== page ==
Strange to read this. My son in law was with my husband when he passed away at about 8.10 in the evening. We couldn’t ask the funeral director to come (although they were aware, it was expected) until someone had certified his death. That happened at around 1.30am although the nurse was happy to certify 8.10 as it had been phoned in at that time. It matters. My heart goes out to anyone who has this lack of clarity hanging over them.

maddyone Wed 05-Apr-23 17:36:22

My mother died shortly after midnight in her care home and was found by a carer at about 12.15. That was taken as her date of death but it’s possible that she died the day before, just before midnight. I only feel guilty that I wasn’t with her. I should have stayed, but thought she was sleeping and decided to return the next morning. In fact she was moving towards her death.

dustyangel Wed 05-Apr-23 17:48:52

Thank you everyone, for your commiserations and for sharing your own sad thoughts. I started to write especially so and so but realised I couldn’t single any one of you out, you are all so special.

pandapatch Thank you, that is what I have done too.

pandapatch Fri 07-Apr-23 11:15:07

dustyangel, I will think of you and your son, when I think of my son on the anniversary x

Bluedaisy Fri 07-Apr-23 11:16:57

My condolences to you and your DH. Totally agree it does matter.
My DB passed away unexpectedly in January in Florida and I know he passed on the 9th January as when we received the phone call from our niece my husband remarked that he will never enjoy a birthday again knowing my brother died on his birthday. On his death certificate it’s been put down as 19th January and it’s really annoyed and upset me, even though I don’t know why. I questioned my niece but she’s only young and has been struggling with everything on her own and said she was sure it was the 10th January but she was so upset that I just think those days have become a blur to her. Maybe have a word with the Matron of the care home or phone the Doctor who writes the death certificate?

Bluedaisy Fri 07-Apr-23 11:17:37

10th January not 19th!

JRTW2 Fri 07-Apr-23 11:21:06

Happened to my mother. She clearly died on the Saturday pm but DoB was when paramedics came on Sunday morning

Westcoaster Fri 07-Apr-23 11:21:19

So sorry for your loss.

The time on the certificate is when the person is pronounced dead, rather than when they actually passed.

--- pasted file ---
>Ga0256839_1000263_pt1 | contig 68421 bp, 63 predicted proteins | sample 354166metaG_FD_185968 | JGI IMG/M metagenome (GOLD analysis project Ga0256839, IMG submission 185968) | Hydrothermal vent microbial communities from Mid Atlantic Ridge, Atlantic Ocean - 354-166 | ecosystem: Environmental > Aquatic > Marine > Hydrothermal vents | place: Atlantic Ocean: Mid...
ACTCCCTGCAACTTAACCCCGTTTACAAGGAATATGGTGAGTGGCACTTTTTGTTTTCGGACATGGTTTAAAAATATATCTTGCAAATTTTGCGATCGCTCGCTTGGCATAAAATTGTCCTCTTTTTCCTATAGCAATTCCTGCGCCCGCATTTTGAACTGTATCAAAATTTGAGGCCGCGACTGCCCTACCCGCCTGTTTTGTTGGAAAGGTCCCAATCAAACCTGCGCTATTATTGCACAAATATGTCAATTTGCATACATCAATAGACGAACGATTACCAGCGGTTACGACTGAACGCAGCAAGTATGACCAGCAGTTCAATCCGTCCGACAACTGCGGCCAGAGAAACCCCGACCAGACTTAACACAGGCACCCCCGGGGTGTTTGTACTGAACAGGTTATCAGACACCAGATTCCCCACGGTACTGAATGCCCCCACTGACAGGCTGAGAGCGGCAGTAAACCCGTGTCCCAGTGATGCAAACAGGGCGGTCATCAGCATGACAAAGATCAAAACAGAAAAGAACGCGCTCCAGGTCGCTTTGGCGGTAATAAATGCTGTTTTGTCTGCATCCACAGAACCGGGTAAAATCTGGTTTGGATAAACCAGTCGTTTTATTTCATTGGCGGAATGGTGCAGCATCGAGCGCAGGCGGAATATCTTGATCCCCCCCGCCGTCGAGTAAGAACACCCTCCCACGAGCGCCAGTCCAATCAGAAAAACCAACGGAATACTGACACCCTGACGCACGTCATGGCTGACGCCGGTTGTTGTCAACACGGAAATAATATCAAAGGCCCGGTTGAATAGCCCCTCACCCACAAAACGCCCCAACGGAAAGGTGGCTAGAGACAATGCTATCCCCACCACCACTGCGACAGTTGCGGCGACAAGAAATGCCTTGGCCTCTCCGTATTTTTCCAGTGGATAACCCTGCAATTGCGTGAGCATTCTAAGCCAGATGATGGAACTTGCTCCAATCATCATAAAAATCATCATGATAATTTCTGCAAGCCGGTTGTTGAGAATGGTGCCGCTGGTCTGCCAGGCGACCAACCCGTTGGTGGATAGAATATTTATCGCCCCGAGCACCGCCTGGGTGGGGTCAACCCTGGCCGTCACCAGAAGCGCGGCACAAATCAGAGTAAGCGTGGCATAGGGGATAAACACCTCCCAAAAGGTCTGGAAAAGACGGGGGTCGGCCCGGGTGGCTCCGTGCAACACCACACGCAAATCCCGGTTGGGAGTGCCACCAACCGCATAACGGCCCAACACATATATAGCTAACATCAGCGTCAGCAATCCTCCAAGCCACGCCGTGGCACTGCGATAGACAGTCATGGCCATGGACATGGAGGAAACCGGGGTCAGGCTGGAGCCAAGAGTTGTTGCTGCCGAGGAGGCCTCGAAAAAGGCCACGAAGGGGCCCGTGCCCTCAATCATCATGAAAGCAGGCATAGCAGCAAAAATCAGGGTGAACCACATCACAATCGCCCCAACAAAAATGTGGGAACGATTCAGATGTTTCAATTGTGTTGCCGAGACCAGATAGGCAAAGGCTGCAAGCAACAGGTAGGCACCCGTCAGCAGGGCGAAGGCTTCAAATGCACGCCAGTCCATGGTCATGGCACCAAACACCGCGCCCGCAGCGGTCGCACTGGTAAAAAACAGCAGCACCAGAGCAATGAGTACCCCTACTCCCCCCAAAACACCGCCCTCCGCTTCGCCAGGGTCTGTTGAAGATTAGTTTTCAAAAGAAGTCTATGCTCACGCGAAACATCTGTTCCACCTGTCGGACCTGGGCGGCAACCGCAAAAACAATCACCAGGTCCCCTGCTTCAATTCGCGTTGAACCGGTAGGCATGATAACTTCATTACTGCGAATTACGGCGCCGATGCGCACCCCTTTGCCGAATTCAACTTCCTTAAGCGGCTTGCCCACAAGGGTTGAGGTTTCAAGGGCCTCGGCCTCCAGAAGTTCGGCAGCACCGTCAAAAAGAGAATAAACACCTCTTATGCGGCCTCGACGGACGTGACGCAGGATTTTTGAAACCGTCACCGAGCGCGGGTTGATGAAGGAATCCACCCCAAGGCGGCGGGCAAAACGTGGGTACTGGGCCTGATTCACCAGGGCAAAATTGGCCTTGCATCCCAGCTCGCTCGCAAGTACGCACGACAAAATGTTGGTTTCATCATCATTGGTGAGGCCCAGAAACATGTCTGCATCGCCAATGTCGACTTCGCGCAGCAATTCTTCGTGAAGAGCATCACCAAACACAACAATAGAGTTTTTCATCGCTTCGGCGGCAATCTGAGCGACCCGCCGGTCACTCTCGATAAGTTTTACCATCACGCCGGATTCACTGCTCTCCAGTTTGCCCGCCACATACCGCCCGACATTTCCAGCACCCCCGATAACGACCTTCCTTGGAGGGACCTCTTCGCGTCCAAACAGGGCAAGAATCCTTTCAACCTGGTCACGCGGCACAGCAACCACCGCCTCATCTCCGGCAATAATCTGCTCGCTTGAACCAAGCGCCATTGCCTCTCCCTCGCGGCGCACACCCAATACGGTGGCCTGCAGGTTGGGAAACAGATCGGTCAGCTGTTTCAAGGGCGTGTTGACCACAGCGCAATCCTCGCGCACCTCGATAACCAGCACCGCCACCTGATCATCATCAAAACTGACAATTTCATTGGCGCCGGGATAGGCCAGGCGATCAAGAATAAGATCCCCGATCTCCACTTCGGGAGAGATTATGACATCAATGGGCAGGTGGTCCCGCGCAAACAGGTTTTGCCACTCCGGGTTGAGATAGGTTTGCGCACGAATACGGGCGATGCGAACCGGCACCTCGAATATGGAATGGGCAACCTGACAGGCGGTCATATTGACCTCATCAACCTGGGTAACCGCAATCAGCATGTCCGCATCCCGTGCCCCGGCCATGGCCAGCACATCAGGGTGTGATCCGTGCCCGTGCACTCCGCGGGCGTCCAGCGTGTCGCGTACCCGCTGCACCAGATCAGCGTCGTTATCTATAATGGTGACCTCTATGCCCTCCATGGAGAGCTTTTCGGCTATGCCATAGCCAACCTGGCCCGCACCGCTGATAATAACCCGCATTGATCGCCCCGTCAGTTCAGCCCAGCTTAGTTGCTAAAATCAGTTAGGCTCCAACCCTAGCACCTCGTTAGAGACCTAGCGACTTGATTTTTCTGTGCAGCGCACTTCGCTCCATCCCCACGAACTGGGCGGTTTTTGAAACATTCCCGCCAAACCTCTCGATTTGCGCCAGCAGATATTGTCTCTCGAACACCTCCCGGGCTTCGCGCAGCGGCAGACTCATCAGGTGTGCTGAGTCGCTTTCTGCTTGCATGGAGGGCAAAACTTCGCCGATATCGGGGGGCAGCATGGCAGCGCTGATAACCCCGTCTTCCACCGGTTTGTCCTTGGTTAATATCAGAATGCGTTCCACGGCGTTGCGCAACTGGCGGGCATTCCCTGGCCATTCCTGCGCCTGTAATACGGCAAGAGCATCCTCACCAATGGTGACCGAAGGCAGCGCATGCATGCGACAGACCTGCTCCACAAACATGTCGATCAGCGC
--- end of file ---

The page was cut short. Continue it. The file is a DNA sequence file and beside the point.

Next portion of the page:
I was actually surprised when the time on my husband’s was his time of death and not when the dr came an hour later.

In any case I’m not sure why it makes any difference?

Yearoff Fri 07-Apr-23 11:38:30

My partner died in a care home in 2019. There was an expectation of death and he was on comfort meds. When the district nurse arrived 30 mins after we called her she asked me what time he died at. She put that time in the paperwork.

janipans Fri 07-Apr-23 11:55:58

Sound like lack of empathy. It really doesn't matter to a doctor when exactly the person died, they are still dead, but from this we can see that it does matter to relatives. I think though that too much is being read into the "certification" here. The actual time of death is a fact which cannot be altered, the certification is merely a confirmation that the person is indeed dead, which, as we can see can be confirmed some time later. This doesn't alter the time of death (it is just the record of someone having died), so the date on the certificate is just the time at which "The Certificate" was issued - which, like any legal document is dated. (ie, not the actual time of death, unless, of course,the certifier was actually present!) I can't remember what it says on a death Certificate but maybe it needs to be altered to "Date of Death Certification" rather than "Date of death". (... and if a crime writer like Agatha Christie gets a good story out of it, I will certainly enjoy reading it, though I suspect that if there was any reason to have to know the exact time, it would be for the Courts to decide, based on a "balance of probabilities", not for relatives and not the certifier!

Jools22 Fri 07-Apr-23 12:06:42

I was with my mother when she died in hospital. I sat with her for some time before I told the nurse in charge and the doctor arrived some hours later. The time recorded was the time I gave them. I did have a bit of advantage that I had been a very senior nurse at one time so they all seemed a little afraid/ in awe of me

KathrynP Fri 07-Apr-23 12:07:51

I remember attending the sudden but peaceful death of a 99 yr old lady who died at 10pm on the night before her 100th birthday. Her family were so upset that she didn’t make her 100th. I think the doctor put 10pm even though he attended after midnight.